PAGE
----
Marketing at a Price
It is Udemy’s cut-throat policies that have turned off several former or possible users. They appear to be aware of the very value of their following, and have taken advantage of it, much to the detriment of the lecturer. True, Teachable doesn’t promote the courses for its own users, that responsibility is left entirely to them. In an extreme fashion, Udemy markets their user’s courses aggressively, but with a significant price. That price is a massive chunk of control and revenue.
Udemy started with a 90% creator revenue share, but they slashed those percentages to 70%, and then again quite suddenly to 50% throughout the years. A 50% share of the course earnings may still look sensible to others, especially to those whose courses were previously created for other purposes and were only shared more publicly on Udemy, but that hurt many of the instructors that were selling solely from the corporation’s site. In addition to this, what have driven people over the edge are the limitations on pricing. In 2016, Udemy put a cap on its prices, and all classes on the system needed to be within the $20-$50 range. This is regardless of the uniqueness or skillfulness of a course, and it is natural for some to turn away and look for better outlets for their ideas. If you combine these two policies, and have a course priced at $20 and a 50% creator revenue, selling on Udemy becomes nearly impossible as a dependable source of primary income.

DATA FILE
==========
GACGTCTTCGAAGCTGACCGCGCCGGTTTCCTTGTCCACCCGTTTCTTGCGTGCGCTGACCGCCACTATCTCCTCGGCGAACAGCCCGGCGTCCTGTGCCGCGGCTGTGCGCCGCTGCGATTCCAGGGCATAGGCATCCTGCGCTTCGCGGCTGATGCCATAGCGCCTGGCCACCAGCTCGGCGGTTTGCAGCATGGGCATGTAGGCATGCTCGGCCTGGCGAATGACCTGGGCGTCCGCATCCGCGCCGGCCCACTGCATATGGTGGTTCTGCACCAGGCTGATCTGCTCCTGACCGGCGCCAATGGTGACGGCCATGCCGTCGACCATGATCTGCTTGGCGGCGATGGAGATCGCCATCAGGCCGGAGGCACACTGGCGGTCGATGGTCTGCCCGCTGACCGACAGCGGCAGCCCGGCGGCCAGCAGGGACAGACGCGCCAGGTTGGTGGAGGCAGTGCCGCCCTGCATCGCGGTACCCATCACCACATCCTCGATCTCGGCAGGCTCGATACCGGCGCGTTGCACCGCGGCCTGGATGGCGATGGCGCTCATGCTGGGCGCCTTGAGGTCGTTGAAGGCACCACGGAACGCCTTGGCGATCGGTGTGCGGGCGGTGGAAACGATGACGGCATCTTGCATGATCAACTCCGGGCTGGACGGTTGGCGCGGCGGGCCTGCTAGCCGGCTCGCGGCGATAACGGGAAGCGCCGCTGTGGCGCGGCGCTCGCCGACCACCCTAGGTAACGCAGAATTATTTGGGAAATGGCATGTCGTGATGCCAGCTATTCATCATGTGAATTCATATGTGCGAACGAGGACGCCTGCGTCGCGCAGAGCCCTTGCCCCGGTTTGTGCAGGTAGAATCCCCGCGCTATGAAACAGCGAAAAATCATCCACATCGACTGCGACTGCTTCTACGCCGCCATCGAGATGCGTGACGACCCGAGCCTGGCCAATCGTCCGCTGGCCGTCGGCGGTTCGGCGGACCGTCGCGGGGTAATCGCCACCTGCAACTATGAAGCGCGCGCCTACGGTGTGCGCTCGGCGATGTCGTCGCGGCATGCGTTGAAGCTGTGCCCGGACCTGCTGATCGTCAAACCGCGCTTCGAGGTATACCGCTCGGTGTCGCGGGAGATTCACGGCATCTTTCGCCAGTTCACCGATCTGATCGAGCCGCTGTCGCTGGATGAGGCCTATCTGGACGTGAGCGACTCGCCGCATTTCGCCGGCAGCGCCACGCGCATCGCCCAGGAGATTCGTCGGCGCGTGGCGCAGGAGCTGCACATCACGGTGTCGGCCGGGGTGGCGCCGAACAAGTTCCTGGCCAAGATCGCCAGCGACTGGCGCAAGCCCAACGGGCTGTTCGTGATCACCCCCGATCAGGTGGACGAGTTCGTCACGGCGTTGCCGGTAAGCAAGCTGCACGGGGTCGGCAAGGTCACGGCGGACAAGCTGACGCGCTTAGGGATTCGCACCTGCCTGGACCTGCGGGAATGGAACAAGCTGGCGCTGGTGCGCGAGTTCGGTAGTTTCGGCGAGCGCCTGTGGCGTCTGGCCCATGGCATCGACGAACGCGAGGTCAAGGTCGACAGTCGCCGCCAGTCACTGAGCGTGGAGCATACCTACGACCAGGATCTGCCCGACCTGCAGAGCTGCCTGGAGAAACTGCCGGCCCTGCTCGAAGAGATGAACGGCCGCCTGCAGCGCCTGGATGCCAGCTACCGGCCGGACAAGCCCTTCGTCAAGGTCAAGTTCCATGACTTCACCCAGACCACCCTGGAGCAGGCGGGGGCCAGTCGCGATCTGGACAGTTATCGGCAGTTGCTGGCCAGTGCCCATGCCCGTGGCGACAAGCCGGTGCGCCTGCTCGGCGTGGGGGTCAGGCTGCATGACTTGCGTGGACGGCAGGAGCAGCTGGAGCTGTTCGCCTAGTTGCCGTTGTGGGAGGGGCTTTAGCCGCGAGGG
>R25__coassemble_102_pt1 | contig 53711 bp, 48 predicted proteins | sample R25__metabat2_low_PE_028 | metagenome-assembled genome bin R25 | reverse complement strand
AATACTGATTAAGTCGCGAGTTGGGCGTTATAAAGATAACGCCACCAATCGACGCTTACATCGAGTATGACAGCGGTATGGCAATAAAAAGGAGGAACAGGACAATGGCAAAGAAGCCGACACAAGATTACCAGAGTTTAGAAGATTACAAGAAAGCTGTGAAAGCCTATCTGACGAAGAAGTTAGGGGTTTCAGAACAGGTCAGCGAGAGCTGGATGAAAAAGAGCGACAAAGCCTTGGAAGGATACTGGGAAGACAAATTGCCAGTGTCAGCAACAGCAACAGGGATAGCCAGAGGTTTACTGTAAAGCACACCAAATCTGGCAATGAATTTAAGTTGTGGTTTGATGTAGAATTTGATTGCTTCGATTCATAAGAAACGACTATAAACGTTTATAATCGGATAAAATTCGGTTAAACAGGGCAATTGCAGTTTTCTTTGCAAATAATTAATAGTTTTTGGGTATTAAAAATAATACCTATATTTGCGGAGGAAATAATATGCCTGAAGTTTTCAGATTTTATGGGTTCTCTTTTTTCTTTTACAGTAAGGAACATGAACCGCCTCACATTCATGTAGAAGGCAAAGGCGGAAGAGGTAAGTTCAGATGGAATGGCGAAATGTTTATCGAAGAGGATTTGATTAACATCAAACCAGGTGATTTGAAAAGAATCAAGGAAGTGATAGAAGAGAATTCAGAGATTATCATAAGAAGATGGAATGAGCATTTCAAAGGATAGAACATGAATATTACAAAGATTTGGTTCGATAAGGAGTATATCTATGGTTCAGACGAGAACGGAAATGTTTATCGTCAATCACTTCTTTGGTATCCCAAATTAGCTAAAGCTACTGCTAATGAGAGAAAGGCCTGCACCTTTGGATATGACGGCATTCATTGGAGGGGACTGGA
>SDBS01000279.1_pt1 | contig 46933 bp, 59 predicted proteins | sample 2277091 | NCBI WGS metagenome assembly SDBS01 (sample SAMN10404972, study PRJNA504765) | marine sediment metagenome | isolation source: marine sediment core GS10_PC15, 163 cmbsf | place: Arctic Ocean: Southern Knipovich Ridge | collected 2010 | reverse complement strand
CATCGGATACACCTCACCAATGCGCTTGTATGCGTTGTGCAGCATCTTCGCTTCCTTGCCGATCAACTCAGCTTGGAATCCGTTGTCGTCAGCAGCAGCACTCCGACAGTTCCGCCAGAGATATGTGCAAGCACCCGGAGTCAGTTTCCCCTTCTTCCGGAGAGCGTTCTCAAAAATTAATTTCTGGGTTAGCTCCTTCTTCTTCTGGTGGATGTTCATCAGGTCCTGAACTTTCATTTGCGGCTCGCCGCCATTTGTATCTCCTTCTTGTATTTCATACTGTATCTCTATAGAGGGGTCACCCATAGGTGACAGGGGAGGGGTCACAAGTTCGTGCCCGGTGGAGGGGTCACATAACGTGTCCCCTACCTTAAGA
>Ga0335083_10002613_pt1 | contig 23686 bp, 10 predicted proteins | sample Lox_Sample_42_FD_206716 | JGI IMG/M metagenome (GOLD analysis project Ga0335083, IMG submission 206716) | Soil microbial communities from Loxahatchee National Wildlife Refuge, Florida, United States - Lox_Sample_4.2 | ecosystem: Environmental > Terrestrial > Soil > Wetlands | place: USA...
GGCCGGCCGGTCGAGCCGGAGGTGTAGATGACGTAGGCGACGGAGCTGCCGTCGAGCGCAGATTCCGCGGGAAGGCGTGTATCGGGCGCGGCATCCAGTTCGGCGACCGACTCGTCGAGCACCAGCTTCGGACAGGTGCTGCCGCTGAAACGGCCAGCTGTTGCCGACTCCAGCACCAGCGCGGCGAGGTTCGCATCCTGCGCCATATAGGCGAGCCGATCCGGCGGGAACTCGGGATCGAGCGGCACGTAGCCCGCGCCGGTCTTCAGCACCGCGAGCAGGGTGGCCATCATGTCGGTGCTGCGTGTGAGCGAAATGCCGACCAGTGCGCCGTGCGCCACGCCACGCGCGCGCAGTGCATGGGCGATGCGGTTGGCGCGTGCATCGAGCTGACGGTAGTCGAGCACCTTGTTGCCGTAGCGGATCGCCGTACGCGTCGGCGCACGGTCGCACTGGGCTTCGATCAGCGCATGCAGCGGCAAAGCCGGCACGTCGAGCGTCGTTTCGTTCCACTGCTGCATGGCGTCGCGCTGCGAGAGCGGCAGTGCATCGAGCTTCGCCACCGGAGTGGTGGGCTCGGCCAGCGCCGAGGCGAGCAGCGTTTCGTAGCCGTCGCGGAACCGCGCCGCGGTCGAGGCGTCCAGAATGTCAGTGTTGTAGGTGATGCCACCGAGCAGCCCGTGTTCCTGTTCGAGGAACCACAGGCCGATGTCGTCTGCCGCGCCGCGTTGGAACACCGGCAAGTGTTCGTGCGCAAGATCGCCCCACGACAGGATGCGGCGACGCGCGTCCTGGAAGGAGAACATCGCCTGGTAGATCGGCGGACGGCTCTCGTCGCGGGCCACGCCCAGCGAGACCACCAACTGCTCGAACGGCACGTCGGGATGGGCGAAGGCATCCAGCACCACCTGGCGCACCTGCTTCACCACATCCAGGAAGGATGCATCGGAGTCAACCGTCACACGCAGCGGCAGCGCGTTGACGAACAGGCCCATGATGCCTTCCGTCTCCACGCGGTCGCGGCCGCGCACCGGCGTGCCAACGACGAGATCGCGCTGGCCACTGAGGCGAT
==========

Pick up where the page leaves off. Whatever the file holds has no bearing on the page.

So while it’s true that Udemy has a massive audience that you might want to tap into, the majority of the topics that they offer are really very limited to largely Technology and Personal Development. Consider that and their dog-eat-dog marketing strategies and absorption of your brand’s identity, I would say Teachable is the response to many of Udemy’s shortcomings. In the end, nothing is more satisfying than building your own following.
Teachable vs Thinkific
Pricing Teachable and Zapier
If you’re looking for an LMS that’s comparable to Teachable’s cost, Thinkific is another great company that offers a great deal for less. Both provide their first tier plans at no cost, and start charging for each higher tier thereafter. Many beginners choose Thinkific because of its generous waiving of transaction fees on all of its plans; but a closer look at the fine print will show that it charges extra for certain features that are already included in Teachable’s monthly flat rates. However, those deviations are somewhat negligible, and with a range from $0-$499 per month, you really can’t go wrong with either of these.